Nuclear fusion – what it is, how it works and when it could be powering our lives
Securing unlimited clean, safe and carbon-free energy for the rest of time would be revolutionary for the world economy. Is this now within sight?
The UK government announced last week that it is to invest £220m to enable the UK Atomic Energy Authority (UKAEA) to design a nuclear fusion power station at the Culham Science Centre in Oxfordshire, the home of a joint European fusion research programme.
The money should facilitate the completion of a design for a reactor called the Spherical Tokamak for Energy Production (STEP) by 2024.
This in turn would be a step towards the projected building of a commercial-scale nuclear fusion plant by 2040. Such an achievement here or elsewhere would have the revolutionary potential of providing unlimited clean, safe and carbon-free energy for the rest of time.
Is that timescale realistic?
Almost certainly not. There is a running joke in the energy sector that the holy grail of successful nuclear fusion is just 30 years away and always will be. Since 1953 the US government alone has spent around $30bn on fusion research. For decades, expectations of an imminent breakthrough have been thwarted.
But Steven Cowley, director of the Princeton Plasma Physics Laboratory and ex-head of the UKAEA, says technological advances in supercomputing and complex modelling mean that fusion really is now within sight.
What exactly is nuclear fusion?
All existing nuclear power (as well as the bombs dropped on Hiroshima and Nagasaki) is based on "nuclear fission". This refers to the fission the splitting of the unstable nucleus of a single atom into two, releasing large amounts of energy.
Nuclear fusion is a radically different process. It means the "fusing" together of two nuclei from two separate lighter atoms to create a single new nucleus of a heavier atom a process that releases a vast amount of excess energy.
A century ago scientists worked out that nuclear fusion is the process that powers the sun and stars, making life possible. In 1920, Arthur Eddington, an English astrophysicist, hypothesised (correctly) that the sun's energy was released by the nuclei of two hydrogen atoms fusing to form the nucleus of a helium atom.
How does that release energy?
It's because the mass of each newly formed helium nucleus is a bit less than the sum of the two hydrogen nuclei from which it was fused. Ordinarily, the positive charges of two hydrogen nuclei would repel each other, explains Jon Asmundsson of Bloomberg.
But amid incredibly high temperatures and pressure, the nuclei can get close enough "for the attraction of the extremely short-range but powerful nuclear force to kick in, joining them into a single helium nucleus" which has a bit less mass.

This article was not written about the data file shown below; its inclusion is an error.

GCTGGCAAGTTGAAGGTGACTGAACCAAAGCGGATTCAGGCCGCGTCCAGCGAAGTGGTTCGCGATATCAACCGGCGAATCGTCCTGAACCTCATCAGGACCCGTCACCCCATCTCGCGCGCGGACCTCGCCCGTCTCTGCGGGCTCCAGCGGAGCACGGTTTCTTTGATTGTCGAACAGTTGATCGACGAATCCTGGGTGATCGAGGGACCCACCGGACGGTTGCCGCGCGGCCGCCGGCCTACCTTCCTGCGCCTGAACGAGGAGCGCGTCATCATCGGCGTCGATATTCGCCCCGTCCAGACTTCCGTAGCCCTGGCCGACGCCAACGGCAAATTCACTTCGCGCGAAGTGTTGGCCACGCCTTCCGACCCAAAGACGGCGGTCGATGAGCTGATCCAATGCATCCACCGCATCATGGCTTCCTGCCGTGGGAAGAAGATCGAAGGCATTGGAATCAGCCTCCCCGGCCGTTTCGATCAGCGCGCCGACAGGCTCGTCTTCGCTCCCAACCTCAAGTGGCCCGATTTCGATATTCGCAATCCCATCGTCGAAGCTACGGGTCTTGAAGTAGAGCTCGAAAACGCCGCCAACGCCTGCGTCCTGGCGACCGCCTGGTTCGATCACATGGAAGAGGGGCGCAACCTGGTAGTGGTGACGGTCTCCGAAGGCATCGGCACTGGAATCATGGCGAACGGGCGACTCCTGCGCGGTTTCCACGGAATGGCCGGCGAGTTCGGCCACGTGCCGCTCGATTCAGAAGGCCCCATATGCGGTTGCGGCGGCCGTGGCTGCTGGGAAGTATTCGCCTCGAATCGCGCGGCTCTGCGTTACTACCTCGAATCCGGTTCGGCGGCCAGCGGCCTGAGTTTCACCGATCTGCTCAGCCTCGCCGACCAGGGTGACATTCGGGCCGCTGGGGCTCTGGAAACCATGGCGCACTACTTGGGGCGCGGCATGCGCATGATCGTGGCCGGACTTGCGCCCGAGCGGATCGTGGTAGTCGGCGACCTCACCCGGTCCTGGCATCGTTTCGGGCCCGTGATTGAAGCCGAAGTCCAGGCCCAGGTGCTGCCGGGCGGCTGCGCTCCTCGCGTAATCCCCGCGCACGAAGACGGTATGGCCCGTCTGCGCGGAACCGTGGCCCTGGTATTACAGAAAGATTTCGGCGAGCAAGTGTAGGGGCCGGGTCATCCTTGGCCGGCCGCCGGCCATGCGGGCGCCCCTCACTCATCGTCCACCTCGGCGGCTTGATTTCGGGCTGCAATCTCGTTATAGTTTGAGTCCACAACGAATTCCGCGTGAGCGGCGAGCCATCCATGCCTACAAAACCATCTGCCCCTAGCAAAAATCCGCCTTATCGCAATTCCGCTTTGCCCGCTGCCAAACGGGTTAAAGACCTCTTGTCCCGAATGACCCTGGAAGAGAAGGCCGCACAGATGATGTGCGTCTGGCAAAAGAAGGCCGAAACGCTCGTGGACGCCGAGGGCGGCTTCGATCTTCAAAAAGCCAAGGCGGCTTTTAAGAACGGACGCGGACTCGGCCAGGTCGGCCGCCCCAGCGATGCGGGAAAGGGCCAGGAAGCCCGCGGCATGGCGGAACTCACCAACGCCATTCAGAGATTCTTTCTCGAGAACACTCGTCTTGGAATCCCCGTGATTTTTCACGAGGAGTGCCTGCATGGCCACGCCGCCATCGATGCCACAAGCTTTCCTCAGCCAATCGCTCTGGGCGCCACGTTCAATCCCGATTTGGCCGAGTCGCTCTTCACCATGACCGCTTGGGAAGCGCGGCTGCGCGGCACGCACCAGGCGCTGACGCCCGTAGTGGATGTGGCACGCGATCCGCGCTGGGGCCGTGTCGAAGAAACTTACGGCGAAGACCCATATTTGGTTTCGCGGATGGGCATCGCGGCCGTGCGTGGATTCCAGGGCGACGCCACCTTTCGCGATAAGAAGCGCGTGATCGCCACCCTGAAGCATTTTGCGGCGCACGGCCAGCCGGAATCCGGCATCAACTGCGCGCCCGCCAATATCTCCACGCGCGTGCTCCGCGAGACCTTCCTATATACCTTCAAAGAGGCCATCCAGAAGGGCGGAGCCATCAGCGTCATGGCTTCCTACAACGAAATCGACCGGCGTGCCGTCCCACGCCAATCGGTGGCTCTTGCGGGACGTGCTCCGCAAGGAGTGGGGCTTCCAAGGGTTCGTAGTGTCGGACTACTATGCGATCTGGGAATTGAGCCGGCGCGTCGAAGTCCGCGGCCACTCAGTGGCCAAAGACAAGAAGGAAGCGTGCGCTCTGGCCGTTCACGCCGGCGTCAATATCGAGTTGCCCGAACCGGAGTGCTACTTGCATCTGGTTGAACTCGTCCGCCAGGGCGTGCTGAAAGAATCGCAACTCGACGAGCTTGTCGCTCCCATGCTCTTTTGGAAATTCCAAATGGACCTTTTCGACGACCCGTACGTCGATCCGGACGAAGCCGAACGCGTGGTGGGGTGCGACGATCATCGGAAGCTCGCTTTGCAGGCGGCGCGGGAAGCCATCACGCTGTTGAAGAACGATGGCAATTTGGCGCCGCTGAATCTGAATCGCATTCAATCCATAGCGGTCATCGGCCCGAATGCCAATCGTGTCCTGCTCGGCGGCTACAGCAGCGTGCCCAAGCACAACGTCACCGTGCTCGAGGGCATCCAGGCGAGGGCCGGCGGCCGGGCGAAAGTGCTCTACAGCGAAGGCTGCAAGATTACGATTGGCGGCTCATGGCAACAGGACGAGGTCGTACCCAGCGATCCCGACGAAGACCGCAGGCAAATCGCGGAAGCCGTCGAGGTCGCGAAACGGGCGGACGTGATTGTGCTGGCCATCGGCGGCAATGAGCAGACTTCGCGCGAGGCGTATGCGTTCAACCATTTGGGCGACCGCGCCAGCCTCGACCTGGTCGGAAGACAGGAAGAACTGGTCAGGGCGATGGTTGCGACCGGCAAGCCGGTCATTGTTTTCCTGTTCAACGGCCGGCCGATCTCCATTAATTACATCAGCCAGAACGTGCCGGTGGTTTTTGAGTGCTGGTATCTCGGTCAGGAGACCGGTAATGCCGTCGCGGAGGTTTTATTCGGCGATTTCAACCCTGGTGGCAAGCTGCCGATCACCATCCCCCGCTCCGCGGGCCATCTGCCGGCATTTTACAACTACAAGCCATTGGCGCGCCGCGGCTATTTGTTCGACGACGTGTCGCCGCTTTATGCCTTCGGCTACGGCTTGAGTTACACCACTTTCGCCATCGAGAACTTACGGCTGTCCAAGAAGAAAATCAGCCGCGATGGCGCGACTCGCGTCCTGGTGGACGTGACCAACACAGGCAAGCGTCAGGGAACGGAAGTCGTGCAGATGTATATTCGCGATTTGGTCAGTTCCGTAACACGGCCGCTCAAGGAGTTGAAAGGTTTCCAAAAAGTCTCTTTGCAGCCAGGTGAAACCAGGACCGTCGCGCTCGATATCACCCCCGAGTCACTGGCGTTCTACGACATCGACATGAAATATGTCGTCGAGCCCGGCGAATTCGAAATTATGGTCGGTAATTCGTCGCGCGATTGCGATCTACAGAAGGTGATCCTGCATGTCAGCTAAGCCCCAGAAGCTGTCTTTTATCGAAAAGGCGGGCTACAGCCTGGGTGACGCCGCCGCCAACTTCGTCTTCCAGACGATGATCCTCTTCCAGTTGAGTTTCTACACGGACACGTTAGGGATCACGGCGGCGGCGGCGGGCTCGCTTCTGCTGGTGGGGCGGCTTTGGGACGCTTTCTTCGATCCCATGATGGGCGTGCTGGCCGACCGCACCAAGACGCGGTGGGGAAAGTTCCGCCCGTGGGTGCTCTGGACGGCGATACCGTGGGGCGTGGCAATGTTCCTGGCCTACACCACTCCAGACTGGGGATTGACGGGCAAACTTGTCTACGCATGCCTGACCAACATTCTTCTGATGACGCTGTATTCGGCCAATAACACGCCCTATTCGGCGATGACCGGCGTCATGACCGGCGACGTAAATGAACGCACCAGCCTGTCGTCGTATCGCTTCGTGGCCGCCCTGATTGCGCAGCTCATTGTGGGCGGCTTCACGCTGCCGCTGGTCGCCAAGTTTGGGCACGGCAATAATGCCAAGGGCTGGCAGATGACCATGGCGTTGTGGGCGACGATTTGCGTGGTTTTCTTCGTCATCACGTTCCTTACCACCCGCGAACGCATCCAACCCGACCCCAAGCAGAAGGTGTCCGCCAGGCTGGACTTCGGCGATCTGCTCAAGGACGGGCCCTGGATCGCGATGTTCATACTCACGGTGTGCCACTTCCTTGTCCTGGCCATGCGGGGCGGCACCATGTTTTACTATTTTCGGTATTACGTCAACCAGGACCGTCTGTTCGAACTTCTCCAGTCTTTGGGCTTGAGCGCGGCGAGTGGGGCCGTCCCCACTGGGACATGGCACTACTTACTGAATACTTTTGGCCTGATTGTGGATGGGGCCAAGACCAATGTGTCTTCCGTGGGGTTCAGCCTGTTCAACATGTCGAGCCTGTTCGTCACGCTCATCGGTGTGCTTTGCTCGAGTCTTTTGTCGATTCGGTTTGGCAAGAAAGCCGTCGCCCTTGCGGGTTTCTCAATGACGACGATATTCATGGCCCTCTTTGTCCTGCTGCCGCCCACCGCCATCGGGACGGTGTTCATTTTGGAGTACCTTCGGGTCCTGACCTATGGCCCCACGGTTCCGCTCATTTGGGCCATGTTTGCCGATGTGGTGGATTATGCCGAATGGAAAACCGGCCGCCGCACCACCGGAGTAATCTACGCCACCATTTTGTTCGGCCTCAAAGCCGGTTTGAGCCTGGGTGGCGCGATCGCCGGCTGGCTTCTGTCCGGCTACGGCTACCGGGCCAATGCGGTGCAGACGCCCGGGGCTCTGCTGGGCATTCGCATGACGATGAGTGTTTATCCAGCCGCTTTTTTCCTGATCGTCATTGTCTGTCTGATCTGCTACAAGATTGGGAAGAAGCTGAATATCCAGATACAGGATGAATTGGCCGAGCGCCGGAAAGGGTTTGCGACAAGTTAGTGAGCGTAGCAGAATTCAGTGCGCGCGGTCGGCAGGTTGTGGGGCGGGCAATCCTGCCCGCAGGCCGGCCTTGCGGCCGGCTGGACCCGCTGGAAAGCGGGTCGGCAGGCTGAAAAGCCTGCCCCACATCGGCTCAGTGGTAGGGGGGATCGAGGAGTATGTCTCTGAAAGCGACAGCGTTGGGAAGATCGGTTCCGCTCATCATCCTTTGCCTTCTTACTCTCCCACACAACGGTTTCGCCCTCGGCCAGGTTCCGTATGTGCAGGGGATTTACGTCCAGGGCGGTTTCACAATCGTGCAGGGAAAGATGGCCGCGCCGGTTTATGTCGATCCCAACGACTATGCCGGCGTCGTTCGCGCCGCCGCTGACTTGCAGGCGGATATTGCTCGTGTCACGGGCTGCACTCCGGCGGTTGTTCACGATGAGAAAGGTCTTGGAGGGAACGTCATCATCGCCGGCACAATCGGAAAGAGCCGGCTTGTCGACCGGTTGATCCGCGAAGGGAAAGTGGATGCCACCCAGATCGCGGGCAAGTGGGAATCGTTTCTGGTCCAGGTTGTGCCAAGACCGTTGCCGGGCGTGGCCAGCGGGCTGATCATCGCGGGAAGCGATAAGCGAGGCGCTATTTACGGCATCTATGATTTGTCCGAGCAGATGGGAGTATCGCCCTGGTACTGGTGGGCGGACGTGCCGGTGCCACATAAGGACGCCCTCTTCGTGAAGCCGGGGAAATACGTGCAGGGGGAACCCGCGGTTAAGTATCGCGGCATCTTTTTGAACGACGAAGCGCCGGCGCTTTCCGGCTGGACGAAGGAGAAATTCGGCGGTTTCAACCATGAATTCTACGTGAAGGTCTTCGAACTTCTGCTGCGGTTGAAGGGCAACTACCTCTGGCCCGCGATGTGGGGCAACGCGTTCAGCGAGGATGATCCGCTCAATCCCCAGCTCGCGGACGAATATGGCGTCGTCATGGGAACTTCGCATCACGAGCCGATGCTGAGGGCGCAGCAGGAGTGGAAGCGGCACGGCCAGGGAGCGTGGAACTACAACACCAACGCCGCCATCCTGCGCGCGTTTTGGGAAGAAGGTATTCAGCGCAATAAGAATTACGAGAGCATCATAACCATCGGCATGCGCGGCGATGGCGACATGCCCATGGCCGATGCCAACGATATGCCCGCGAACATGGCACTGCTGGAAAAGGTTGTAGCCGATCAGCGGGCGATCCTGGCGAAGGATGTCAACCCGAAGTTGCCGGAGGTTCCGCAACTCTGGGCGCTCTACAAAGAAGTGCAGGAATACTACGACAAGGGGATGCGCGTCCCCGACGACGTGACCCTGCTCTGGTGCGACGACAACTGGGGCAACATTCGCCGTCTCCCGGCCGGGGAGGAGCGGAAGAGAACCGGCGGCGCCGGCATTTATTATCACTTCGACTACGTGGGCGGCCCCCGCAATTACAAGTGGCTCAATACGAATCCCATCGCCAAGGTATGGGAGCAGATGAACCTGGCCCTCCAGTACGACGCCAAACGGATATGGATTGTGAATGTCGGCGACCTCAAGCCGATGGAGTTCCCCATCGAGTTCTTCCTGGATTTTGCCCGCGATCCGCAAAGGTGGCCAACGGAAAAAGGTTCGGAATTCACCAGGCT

And, in line with Einstein's famous equation, that difference in mass is released as energy. "We sometimes dream", said Arthur Eddington, "that man will one day learn how to release it... The store is well nigh inexhaustible."
How are humans trying to tap it?
By creating extreme temperatures and pressure within a nuclear reactor, trying to get hydrogen nuclei to fuse, capturing the released energy and finding a way of doing so that uses up less energy that it releases. Since the 1950s, scientists have identified the most efficient fusion reaction to be between two isotopes of hydrogen called deuterium and tritium.
To achieve fusion, you need a very high temperature (in the order of 150 million degrees C), which means the electrons are separated from nuclei and a gas becomes a plasma, potentially enabling fusion.
Second, you need sufficient plasma particle density so that lots of collisions do in fact occur.
And third, you need sufficient confinement time and a way of holding the plasma in place. All ongoing attempts to achieve fusion are efforts to solve all three problems simultaneously, while capturing the released energy in an efficient manner.
What are the principal solutions?
Most scientists working on fusion base their efforts on a vessel known as a tokamak, invented in the Soviet Union in the 1950s. Tokamaks are reactors shaped like a doughnut or bagel (ie, a "torus") and use powerful magnetic fields to hold the plasma in place ("magnetic confinement").
In southern France, 35 nations are collaborating on building the biggest tokamak yet built, the Iter (originally the International Thermonuclear Experimental Reactor). It will have one million components and will cost over $20bn. It is a very long-term project: Iter hopes to commence fusion experiments in 2035.
Only from 2045 might engineers start to design commercial power stations based on Iter's results. The UK's smaller STEP project is also tokamak-based.
What about the private sector?
Significant private-sector players who are also pursuing the magnetic confinement route include Commonwealth Fusion Systems (CFS), a spin-out from MIT's plasma physics lab. Another is Tokamak Energy, a spin-out from the UKAEA's Culham lab.
Tokamaks are "not the only reactors in town" however, says The Economist. In Vancouver, General Fusion is pursuing what it calls "magnetised target fusion", which involves firing the particle plasma into a spherical reaction chamber, and generating a confining magnetism from the movement of the spinning particles.
TAE Technologies, in California, is also working on a self-confining plasma, but using normal hydrogen and boron (rather than deuterium and tritium) and a long cylindrical reactor (called Norman).
And First Light Fusion, a spin-out from Oxford University, is working on a different reactor design and a projectile method originally inspired by the pistol shrimp, a crustacean that stuns prey by snapping its long claws shut so rapidly it creates cavitation voids in the water. Watch this space.